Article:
Carbapenem-resistant Enterobacteriaceae (CRE) have infected at least seven patients—two of whom died—at California’s Ronald Reagan UCLA Medical Center in recent months. Another 179 patients were possibly exposed, and health officials suspect contaminated endoscopes are to blame.
The hospital conducted an internal review of its cleaning process and found that CRE could remain on the instruments, suggesting “that the routine processes we were using just weren’t adequate,” Zachary Rubin, the medical director of clinical epidemiology and infection prevention at UCLA Medical, told CNN.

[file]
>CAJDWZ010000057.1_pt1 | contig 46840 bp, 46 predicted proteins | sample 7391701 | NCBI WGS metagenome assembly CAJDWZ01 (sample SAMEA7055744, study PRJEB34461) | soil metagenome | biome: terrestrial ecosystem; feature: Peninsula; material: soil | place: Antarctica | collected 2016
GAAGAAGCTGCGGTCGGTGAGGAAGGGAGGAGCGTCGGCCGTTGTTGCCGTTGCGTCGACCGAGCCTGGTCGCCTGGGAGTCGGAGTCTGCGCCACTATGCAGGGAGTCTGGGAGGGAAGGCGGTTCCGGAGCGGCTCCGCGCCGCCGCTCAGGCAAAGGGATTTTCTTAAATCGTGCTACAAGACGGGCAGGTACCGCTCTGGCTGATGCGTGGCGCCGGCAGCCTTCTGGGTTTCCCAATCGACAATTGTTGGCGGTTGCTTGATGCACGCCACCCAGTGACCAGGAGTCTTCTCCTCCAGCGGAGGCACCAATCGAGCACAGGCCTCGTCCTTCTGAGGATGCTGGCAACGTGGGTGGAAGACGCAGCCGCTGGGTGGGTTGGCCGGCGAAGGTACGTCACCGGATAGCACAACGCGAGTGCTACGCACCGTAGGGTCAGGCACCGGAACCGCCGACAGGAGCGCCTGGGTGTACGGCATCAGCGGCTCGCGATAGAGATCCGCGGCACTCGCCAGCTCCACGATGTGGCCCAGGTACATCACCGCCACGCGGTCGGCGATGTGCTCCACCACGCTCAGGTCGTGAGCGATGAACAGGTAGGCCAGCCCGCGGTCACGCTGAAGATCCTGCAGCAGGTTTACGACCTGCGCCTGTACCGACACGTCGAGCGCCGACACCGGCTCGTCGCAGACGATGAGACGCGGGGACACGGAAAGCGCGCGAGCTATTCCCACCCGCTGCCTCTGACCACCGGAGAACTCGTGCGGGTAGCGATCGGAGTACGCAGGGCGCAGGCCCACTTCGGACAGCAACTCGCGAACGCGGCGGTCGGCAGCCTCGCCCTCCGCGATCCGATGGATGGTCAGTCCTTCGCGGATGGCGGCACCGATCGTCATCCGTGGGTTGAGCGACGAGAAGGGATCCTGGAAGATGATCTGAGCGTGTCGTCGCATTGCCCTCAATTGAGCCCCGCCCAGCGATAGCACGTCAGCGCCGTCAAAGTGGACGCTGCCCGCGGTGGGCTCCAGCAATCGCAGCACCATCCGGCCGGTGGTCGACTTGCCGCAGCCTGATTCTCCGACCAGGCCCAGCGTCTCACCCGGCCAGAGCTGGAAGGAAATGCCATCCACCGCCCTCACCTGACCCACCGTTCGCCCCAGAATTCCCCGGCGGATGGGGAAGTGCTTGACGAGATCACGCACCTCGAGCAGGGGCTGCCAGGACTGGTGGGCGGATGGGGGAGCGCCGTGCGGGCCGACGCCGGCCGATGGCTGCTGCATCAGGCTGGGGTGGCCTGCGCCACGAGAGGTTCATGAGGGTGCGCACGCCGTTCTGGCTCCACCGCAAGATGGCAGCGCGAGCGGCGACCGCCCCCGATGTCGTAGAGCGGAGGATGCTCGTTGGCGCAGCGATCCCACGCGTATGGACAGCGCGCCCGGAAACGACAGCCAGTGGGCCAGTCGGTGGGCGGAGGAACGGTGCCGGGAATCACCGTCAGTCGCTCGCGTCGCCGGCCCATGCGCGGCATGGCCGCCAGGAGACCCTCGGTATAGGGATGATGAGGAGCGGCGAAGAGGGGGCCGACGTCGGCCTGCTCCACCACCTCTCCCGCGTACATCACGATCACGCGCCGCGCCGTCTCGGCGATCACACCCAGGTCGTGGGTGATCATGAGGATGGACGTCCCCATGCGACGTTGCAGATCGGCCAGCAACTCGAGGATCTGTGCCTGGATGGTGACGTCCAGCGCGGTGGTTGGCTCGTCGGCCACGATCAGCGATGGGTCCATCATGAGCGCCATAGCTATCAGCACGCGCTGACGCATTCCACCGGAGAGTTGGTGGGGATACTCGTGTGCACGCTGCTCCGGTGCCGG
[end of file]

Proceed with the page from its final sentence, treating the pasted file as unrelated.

The US Food and Drug Administration (FDA) has now issued a warning that the reuse of these particular devices, called duodenoscopes, may spread antibiotic-resistant bacteria even when cleaning protocols are properly followed. According to the safety message: “Recent medical publications and adverse event reports associate multidrug-resistant bacterial infections in patients who have undergone [endoscopic retrograde cholangiopancreatography] with reprocessed duodenoscopes, even when manufacturer reprocessing instructions are followed correctly.”
Fujifilm Medical Systems USA and Olympus Corp, two manufacturers of duodenoscopes, told CNN they are working with FDA to address the concerns. The companies’ official “disinfection recommendations were approved by the FDA,” Reuters reported.